The Maritime History of the Great Lakes
British Whig (Kingston, ON), 2 Apr 1909

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The Coal Boats Are Anxious to Get to Work.

The steamer Pierrepont may attempt to break the ice in the harbor on Saturday.

The steamer Bickerdike, wintering at Swif's wharf, is being rapidly put into shape for the season. A gang of men are at work painting and overhauling her.

Capt. Esford, of the steamer Kingston, left on Thursday night for Toronto. The captain will go on to Buffalo for Tuesday, where the case about the collision between the Kingston and the little excursion steamer, near Charlotte, N.Y. last August, will be heard. He will pick up numerous witnesses in Toronto.

Last season it was April 7th when the first trip over to Wolfe Island was made by the steamer Pierrepont, and at the present rate it would appear as if the opening of navigation this season will be about the same time. In 1907 the first trip across was somewhat earlier, being made on March 27th.

A marine man said, this morning, that it might be the middle of April before the harbor was open, unless a good rain and wind came along. At present, he says, the ice gains in solidity more at night than it loses in daytime, and is quite strong yet. A strong wind and rain, however, would weaken the ice very rapidly.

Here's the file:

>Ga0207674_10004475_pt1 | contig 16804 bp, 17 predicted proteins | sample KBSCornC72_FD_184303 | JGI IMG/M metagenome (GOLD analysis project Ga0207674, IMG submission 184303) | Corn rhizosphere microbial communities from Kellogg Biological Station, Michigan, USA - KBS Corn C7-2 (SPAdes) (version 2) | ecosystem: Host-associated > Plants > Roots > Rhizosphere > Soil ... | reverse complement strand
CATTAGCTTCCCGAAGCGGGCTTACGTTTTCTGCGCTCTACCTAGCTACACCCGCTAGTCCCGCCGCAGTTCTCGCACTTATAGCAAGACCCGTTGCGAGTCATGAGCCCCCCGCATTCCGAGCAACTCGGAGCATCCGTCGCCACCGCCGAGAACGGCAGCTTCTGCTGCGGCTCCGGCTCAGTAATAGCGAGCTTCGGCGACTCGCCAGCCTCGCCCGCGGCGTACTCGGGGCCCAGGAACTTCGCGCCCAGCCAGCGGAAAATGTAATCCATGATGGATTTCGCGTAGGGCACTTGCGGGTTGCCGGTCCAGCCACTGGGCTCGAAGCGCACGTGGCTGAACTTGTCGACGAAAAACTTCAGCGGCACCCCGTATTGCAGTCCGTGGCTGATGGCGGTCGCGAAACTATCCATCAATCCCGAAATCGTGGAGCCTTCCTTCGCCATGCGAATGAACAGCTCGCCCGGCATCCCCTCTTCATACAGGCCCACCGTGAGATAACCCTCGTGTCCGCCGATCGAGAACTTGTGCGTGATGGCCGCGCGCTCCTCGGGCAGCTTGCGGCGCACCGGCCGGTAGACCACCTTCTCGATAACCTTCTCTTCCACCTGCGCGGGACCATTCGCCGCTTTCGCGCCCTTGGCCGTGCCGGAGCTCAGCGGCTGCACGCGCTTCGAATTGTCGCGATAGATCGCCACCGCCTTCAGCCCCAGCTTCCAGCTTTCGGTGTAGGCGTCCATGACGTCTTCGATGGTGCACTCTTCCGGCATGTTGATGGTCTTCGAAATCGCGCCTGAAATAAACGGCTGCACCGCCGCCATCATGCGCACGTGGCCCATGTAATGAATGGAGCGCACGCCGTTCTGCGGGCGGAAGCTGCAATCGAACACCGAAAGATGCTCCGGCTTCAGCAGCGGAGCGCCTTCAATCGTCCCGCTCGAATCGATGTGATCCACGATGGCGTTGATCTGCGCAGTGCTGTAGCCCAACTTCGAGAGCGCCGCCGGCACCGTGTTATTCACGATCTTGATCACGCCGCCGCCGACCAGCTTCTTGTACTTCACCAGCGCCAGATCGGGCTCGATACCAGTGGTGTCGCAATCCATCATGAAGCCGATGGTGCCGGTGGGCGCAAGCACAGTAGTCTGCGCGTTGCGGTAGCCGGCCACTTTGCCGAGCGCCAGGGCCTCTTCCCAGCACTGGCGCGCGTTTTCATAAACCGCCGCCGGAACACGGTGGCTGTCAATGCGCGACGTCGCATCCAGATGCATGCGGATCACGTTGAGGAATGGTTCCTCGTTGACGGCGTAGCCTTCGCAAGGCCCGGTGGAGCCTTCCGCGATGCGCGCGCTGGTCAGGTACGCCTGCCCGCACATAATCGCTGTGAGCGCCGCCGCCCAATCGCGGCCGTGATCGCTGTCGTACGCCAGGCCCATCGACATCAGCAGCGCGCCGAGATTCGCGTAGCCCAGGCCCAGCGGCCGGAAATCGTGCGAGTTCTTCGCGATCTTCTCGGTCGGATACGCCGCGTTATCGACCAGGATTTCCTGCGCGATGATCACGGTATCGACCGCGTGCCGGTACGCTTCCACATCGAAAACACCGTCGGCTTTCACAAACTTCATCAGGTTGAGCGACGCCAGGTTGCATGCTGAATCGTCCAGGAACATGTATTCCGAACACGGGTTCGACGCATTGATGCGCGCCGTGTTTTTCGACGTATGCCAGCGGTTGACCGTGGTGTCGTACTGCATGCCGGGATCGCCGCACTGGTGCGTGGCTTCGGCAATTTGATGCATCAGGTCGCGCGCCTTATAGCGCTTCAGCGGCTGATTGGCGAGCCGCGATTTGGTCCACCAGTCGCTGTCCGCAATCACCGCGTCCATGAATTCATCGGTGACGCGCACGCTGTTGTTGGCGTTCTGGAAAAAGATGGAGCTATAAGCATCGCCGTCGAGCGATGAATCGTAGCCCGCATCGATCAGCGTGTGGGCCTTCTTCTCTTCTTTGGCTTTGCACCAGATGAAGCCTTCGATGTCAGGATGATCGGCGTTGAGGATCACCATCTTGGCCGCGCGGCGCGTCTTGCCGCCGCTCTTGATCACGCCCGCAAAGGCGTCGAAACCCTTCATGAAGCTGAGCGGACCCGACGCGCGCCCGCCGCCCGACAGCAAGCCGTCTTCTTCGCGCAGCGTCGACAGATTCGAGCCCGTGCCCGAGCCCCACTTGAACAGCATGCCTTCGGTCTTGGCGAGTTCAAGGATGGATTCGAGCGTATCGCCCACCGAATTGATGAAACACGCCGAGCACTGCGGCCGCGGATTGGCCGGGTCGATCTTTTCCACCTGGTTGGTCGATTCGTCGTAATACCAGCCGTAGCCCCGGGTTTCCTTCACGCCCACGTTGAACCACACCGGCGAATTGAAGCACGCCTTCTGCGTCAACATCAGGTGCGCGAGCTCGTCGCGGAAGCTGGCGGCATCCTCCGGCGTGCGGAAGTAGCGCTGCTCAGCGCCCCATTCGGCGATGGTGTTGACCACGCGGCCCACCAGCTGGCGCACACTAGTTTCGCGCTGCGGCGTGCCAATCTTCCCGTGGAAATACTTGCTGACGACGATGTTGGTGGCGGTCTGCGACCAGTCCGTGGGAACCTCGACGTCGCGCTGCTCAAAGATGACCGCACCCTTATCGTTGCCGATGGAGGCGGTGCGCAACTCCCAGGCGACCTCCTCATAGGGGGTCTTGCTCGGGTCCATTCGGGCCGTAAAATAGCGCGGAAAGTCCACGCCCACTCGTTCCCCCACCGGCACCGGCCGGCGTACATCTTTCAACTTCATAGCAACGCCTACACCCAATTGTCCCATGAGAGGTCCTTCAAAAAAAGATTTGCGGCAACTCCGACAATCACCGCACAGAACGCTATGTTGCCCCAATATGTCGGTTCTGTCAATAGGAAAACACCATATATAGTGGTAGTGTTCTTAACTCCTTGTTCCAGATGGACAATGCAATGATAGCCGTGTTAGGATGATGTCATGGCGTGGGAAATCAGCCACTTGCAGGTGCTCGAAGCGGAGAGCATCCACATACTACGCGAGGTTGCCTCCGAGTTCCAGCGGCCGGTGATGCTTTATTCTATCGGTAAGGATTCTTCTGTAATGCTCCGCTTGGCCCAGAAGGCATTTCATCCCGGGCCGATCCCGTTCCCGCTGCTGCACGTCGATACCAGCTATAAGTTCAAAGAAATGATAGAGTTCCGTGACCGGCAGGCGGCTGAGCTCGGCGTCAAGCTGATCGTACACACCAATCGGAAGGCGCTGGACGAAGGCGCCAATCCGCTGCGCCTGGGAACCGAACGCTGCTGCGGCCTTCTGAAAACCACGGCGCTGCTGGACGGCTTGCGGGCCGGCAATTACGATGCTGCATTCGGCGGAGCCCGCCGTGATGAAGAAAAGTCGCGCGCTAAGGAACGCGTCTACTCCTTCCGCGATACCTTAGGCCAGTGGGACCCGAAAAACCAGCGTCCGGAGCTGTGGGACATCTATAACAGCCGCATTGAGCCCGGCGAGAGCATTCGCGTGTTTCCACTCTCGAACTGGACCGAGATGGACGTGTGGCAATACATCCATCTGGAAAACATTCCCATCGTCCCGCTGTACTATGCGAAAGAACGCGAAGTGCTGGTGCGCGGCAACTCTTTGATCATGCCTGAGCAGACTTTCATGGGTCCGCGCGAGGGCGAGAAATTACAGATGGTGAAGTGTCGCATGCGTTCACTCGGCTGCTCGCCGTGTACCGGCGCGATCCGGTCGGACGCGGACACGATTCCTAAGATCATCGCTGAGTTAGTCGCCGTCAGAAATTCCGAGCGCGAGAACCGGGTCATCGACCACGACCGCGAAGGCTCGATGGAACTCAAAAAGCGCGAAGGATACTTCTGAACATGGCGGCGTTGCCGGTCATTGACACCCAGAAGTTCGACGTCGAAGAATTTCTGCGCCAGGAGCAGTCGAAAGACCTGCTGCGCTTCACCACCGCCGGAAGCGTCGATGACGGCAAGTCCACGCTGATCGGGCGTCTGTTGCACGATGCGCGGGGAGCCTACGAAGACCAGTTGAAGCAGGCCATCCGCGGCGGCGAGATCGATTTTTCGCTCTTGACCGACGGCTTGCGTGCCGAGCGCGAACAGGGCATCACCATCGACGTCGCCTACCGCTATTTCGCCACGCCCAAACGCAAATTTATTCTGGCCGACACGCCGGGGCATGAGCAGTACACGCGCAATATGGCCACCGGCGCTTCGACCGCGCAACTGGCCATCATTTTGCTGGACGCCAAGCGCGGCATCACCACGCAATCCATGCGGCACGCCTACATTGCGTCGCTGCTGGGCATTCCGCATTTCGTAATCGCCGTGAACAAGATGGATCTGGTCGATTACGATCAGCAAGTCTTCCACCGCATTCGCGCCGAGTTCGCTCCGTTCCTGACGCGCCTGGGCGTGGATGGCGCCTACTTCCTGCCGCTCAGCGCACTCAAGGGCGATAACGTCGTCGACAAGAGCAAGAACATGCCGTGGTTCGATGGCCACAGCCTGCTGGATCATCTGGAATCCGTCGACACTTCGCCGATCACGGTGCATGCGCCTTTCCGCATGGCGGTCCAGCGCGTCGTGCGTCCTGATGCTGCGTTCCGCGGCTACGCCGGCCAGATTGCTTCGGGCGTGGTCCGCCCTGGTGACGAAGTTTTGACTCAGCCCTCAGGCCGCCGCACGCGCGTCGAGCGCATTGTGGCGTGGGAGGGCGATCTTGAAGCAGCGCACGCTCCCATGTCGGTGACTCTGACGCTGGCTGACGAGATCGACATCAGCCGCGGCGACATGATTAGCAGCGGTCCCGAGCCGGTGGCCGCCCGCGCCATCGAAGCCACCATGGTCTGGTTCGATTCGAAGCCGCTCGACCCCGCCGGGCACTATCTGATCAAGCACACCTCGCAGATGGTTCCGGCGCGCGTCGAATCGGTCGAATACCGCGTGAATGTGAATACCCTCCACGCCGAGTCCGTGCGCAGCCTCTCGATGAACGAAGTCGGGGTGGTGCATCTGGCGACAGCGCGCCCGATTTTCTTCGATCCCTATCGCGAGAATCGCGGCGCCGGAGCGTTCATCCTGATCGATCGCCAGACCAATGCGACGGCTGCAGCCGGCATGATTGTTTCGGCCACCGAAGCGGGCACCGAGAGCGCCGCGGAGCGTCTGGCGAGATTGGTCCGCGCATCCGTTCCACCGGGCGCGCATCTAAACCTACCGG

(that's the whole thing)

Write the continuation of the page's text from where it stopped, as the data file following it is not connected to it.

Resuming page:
It is proposed in Montreal to celebrate the hundredth anniversary of the operation of the first steamer on the St. Lawrence river. This was the Accommodation, put into commission by Hon. John Molson, whose descendents are influential in business and social life in Montreal yet. This steamer made her first trip between Montreal and Quebec on November 1st, 1809.

Capt. James Poole, the well-known captain of the government dredge Sir Richard, has been transferred to the dredge Ontario, at Pelee Island, and his place on the Sir Richard will be taken by Capt. Bourassa of Montreal. Capt. Poole has made many friends during his stay in Kingston, all of whom are very sorry to hear that he is leaving. He will leave in the course of a few days for his new field. Capt. Bourassa has arrived in the city.

The Oswego Times says: Inquiries have already been received from Kingston relative to conditions here and to ascertain just how soon there will be coal here awaiting shipment. The ice in Kingston harbor is breaking up and the schooners D. Freeman and New Dominion are in commission and are ready to sail for Oswego as soon as they can get out of Kingston. They hope to start by the latter part of this week and to get in several trips before the fleet that is laid up in the Bay of Quinte can thaw out enough to start.

p.6 Will Go Into Court - want $10,000 from Lake Ontario and Bay of Quinte Steamboat company for death of H.H. Denny, who drowned at Charlotte while cleaning outside of steamer Caspian from unsafe staging.

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2 Apr 1909
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  • Ontario, Canada
    Latitude: 44.22976 Longitude: -76.48098
Rick Neilson
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pd [more details]
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Public domain: Copyright has expired according to the applicable Canadian or American laws. No restrictions on use.
Maritime History of the Great Lakes
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British Whig (Kingston, ON), 2 Apr 1909